Data and testing are critical for success in marketing and advertising. We’ve all heard it, we all know it. “Data is the new oil.” “Data-driven marketing is the future.” “Data is better than opinion.” Maybe all true, but it needs to be said: Data is not a strategy.
You’re not going to test your way to success. You’re not going to resegment Facebook audiences until you find a silver bullet. You’re not going to A/B test your way to the perfect tagline. Sorry. I’m probably raining on a lot of parades right now.
Why spoil everyone’s fun?
Look, the fun is always up sooner or later anyway. Data-driven techniques – A/B testing, automated tools, segmentation, etc. – have their place, but they also have their limitations. Failing to recognize and work within those limitations always leads to pain.
How? This post is broken into two parts. In part one, we break down some of the key limitations of data-driven marketing techniques and the tools available to help measure performance. Part two will lay out some best practices for how you *should* use data and testing.
Limitations of data-driven approaches
More ways to fail
For any aspect of a media plan you want to test – the likelihood is there are more ways to fail than there are to succeed.
There are more Facebook audiences that will *not* resonate than ones that will. There are more Google Ads copy options that will *lower* CTR than raise it. There are more randomly-paired image/copy pairs that will *not* fit well together than will.
This is a key reason why trying to test your way to success across a whole media plan is likely to fail. The odds are, at any given time, more of your ad dollars will be spent suboptimally than optimally.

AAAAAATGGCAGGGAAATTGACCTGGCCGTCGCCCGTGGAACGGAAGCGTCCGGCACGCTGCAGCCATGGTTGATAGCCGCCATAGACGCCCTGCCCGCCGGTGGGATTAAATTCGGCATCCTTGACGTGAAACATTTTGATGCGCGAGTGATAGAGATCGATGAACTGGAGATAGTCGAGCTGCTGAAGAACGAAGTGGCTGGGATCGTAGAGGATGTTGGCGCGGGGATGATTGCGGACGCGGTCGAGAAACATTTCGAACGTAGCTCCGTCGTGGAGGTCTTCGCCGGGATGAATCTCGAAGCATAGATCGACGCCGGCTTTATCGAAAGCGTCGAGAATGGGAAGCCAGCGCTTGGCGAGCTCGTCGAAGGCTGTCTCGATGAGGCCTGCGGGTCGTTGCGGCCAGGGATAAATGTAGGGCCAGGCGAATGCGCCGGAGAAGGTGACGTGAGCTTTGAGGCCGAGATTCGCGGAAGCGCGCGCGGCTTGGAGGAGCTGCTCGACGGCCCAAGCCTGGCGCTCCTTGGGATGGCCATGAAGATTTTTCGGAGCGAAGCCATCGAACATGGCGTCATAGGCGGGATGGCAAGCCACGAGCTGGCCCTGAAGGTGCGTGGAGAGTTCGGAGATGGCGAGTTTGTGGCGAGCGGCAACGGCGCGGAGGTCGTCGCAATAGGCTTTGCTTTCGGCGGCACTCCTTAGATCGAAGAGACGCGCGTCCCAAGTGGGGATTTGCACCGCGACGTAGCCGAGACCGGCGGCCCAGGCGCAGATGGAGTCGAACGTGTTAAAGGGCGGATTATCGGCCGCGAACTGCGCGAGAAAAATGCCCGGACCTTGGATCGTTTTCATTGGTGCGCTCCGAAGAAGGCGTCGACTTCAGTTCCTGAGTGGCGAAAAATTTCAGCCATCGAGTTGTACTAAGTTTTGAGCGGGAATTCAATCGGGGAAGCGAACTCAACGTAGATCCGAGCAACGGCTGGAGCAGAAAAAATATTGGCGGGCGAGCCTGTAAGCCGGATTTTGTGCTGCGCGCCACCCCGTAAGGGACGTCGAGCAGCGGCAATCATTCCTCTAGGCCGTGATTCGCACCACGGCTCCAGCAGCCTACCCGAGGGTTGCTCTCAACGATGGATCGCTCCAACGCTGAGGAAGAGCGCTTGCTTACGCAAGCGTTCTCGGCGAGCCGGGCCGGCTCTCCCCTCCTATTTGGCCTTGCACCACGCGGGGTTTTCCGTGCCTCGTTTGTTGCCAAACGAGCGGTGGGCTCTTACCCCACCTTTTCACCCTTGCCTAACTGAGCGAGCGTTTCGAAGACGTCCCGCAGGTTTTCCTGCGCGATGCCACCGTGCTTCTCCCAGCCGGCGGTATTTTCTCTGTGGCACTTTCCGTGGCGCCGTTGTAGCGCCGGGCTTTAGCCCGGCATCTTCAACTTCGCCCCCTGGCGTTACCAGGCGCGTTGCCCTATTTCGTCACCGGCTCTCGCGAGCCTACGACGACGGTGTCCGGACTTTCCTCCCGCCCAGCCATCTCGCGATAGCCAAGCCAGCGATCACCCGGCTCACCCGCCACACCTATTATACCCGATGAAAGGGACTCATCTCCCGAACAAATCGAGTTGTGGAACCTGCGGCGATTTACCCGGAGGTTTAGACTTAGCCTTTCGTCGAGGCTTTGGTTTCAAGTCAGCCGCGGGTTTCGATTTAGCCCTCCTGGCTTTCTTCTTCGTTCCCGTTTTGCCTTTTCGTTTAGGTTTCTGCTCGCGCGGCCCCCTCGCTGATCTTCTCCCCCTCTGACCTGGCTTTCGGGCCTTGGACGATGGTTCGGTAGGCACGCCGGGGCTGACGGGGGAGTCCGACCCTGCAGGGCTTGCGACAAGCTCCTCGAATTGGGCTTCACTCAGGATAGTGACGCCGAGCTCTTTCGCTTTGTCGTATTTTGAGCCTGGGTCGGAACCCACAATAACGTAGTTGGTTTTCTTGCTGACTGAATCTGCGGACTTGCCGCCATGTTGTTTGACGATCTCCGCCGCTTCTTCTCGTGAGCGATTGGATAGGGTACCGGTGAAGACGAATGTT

Marketing is complex – in the sense that marketing campaigns are part of complex systems. Small changes to inputs can create large and unpredictable changes in outcomes.
Tests/optimizations on small parts of the system (i.e. coupon redemption) can have unpredictable results on the overall system (i.e. brand perception and total sales).
As a result, tactical tests don’t provide strategic learnings*. Failing to consider the big picture can have big consequences.
*Not never – but not often
A major driver of complexity in marketing is human behavior. People rarely actually work according to nice linear functions like x clicks = y dollars.
Just a couple examples include familiarity bias and narrative cognition.
Familiarity bias means that people have a tendency to view familiar things (including brands and ads) more favorably. Someone who has seen your ad six times may respond to a new variation very differently from someone who has never see an ad.
Narrative cognition means that people often seem to think in terms of stories. They tell themselves stories mentally about their lives and experiences, including those with brands. Changing one touchpoint in a much bigger story may not change that much.